Gere not only learned to play trumpet, piano, guitar, banjo and sitar, but wrote the scores for several high-school productions and acted in them. “I was a child prodigy,” he says. “When I was fourteen, I played trumpet in a local symphony orchestra. My whole family plays something. When I go home, we all play together, then switch instruments and play something else. They’re great people, my family.”

He was also a good gymnast, but his grades weren’t so hot. He left high school feeling “pretty confused,” going through what he calls his “paranoid stage — you know, when it seems like the whole cosmos is trying to rip your balls off.”

In 1967, he enrolled at the University of Massachusetts, studying philosophy before dropping out and joining the Provincetown Playhouse for a season and moving on to the Seattle Repertory. Theater for another. After a period of long-haired hippiedom in Seattle, Gere headed back east. He made a brief, abortive effort at forming a rock band with old school friends in Vermont. “We called ourselves the Strangers or something,” he says. “It only lasted three months. We hated each other with a passion.” Eventually, he moved to a Lower East Side walk-up in New York City.

In 1972, Gere landed a part in the fast-folding, fatefully named rock opera Soon, but despite this inauspicious big-city debut, he began to get roles that got him noticed: Danny Zuko in the Broadway and London productions of Grease, some Shakespeare at Lincoln Center and an appearance on Kojak and in the TV movie Strike. The latter work brought Gere to the profound conclusion that television is a “disgusting, humiliating experience.” But his growing visibility had its rewards; he was working on a regular basis. His intense performances as a pimp in Report to the Commissioner, a shell-shocked raider in Baby Blue Marine and a condemned murderer in Sam Shepard’s Killer’s Head earned him the lead in Terence Malick’s beautiful bomb, Days of Heaven.

Then came Looking for Mr. Goodbar, in which Gere played the menacing stud who danced around Diane Keaton’s bedroom with a switchblade. It was a flashy, electrifying piece of work that had the audience sitting up straight. After the release of Good-bar in 1978, Gere says he had enough offers to play “Italian crazies for the next fifteen years.”

In order to change his public image, he reluctantly decided to start playing the publicity game. This meant dealing with industry types – “leeches, vampires and hustlers” – and doing interviews, which he loathed. One reporter described his attitude toward interviews as the same “sentiments a dog has for flea baths.”

Bloodbrothers was a flop, and in Days of Heaven he and the rest of the cast played second fiddle to the cinematography. However, he got a lot of magazine coverage: lots of full-page photos of his bedroom face and gymnast physique. Next thing you knew, he was a star, complete with his own blowup poster.

That same year, 1978, saw a whole new crop of male sex stars: various dark, smoldering, androgynous, Italian-looking actors in their late twenties, but most notably Gere and John Travolta. Newman, Redford and Reynolds were over forty, and these young bloods were the new wave.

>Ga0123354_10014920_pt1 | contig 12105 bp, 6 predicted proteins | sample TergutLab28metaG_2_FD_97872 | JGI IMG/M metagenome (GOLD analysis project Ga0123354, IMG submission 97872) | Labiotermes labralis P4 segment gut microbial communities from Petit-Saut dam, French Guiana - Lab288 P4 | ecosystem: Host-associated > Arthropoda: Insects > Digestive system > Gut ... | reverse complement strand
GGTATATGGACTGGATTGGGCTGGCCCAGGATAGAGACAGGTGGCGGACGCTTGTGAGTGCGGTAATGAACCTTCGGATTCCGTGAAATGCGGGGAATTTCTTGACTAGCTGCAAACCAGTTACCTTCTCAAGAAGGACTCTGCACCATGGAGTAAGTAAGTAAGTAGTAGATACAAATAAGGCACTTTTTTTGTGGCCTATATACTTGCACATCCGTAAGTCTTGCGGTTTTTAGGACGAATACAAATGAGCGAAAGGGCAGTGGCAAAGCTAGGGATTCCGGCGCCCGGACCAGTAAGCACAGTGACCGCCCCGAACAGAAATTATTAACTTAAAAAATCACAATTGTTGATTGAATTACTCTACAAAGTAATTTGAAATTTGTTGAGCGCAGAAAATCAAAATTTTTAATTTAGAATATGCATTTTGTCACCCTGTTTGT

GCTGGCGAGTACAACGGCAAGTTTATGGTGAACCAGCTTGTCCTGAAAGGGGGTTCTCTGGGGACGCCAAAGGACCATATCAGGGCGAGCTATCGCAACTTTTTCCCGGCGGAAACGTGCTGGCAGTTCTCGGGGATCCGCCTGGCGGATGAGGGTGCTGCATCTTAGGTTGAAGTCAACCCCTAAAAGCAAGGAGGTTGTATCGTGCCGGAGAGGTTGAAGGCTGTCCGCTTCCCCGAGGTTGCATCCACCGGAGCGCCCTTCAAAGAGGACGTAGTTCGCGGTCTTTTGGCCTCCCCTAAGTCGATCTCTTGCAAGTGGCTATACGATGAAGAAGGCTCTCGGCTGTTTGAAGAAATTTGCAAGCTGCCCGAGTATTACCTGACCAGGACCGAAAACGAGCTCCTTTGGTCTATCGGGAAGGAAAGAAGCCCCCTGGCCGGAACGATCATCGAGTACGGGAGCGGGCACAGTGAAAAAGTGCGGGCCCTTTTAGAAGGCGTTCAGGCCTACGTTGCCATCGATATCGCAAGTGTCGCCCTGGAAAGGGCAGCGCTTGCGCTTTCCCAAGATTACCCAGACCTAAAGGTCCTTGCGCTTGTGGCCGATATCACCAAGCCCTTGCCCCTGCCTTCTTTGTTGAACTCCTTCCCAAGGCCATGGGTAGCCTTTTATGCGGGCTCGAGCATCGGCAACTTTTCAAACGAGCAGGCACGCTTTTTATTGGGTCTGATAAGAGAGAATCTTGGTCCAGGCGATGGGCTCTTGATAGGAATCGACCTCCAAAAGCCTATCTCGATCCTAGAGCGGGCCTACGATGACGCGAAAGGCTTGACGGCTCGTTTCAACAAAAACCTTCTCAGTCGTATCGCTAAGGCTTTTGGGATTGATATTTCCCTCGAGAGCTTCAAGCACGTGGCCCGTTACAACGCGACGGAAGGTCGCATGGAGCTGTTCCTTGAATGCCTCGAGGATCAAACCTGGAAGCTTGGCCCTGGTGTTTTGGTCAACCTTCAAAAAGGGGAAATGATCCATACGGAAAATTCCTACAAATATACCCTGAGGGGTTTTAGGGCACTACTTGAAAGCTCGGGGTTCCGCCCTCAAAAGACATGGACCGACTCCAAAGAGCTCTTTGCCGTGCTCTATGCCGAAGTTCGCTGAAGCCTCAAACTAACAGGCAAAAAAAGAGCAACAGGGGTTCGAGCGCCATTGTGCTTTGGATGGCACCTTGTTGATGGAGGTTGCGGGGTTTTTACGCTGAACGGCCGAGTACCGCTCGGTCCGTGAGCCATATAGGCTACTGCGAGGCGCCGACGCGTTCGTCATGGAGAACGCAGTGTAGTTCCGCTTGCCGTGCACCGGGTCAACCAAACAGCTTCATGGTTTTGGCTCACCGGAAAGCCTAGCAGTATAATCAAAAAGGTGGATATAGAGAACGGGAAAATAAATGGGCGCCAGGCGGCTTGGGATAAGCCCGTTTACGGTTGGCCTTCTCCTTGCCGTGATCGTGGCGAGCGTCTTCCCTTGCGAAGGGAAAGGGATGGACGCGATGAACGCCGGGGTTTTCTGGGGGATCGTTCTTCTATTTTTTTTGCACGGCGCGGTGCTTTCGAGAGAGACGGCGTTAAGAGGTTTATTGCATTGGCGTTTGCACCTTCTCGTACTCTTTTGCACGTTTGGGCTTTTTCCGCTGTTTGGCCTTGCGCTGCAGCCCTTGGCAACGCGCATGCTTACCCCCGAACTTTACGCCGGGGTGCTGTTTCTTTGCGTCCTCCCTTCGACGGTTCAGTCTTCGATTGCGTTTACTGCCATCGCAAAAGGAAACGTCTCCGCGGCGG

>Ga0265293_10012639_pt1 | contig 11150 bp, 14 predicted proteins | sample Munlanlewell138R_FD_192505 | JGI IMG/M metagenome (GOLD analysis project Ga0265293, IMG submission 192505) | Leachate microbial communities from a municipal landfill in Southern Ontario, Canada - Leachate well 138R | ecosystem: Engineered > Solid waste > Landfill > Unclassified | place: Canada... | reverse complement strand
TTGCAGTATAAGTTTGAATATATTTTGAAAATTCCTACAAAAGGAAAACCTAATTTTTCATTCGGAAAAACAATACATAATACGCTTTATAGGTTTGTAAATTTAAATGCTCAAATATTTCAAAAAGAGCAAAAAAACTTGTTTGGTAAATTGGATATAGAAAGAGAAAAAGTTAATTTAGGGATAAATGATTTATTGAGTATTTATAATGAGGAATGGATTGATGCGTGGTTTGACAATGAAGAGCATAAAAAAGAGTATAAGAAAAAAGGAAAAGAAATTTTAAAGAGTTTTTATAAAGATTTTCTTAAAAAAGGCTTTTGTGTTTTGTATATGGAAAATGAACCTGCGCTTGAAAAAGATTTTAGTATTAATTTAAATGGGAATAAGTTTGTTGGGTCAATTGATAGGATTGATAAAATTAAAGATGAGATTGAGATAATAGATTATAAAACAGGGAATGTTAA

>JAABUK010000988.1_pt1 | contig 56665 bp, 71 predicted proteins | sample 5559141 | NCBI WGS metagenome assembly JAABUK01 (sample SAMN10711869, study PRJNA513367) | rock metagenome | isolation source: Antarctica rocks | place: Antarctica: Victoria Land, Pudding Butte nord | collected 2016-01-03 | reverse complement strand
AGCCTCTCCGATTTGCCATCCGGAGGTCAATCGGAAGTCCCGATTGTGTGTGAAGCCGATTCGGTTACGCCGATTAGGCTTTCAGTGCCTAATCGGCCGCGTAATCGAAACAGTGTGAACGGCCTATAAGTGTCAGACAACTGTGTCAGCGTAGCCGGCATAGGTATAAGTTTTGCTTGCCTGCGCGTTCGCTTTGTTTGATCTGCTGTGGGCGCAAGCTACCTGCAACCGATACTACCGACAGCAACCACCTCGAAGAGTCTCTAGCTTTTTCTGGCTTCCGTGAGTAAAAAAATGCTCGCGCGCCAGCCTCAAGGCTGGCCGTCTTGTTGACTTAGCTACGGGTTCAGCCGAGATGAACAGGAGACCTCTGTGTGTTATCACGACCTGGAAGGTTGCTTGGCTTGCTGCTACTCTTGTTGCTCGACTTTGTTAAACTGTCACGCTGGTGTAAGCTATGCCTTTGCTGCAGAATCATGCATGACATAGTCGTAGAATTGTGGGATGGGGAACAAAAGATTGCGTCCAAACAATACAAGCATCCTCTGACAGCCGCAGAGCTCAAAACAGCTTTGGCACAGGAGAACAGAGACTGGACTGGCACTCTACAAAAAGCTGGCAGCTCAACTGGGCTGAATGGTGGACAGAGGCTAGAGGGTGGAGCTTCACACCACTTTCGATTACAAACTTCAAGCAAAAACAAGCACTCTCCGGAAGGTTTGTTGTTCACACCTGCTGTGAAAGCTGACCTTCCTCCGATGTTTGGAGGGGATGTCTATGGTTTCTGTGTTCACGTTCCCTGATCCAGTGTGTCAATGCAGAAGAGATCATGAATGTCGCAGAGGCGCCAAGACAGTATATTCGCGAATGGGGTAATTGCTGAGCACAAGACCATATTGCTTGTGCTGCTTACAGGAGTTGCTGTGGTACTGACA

Some critics – confronted by the glut of young dark angels who seemed spawned more out of a photogenic “come hither” look than from any sustained, tour de force acting – started screaming bloody murder. If Gere had been born with blond hair and blue eyes, he might not have been able to ride the wave, but his reviews might have focused more on his art. As it was, Gere, like the others, caught it in the neck.

“Richard Gere is to Robert De Niro what Beatlemania is to the Beatles,” smirked Pauline Kael in her review of Bloodbrothers. And other critics referred to him as a movie star as opposed to an actor, as if he had simply lucked out, the millionth customer to walk through the door. They never gave him any slack. They bitched about his posturing and self-involvement but rarely referred to the energy and intensity at the source. His magnetism was reduced to just so much meat.

In 1979, he appeared in Yanks, directed by John Schlesinger; in Paul Schrader’s American Gigolo (in the lead originally intended for John Travolta); and on Broadway in Bent. Yanks didn’t seem to matter much to the critics or the public one way or another. Gigolo earned him mixed critical reaction, strengthened his sex-bomb charisma and added fuel to his detractors’ claim that he was all pinup boy. Bent, in which Gere played a young, hard-eyed hustler interned in a concentration camp for his homosexuality, was the first role for which the critical reaction was overwhelmingly positive. He was applauded for the daring of his commitment to so provocative a part, but one could also say that the very boldness and social power of the play’s theme made it a safe bet. Even though 1979 was his best year for critical validation to date, his war with the press and public had escalated.

Back in 1977, I was having dinner with Gere when a nervous, smiling fan approached our table and Gere straight-armed him with an icy mutter that had the guy walking away backward. Gere was a relative unknown then, and I had a hunch that as his visibility increased, he was going to have a lot of trouble leaving the house. Two years later, it seemed that the bigger problem was his insistence on leaving the house.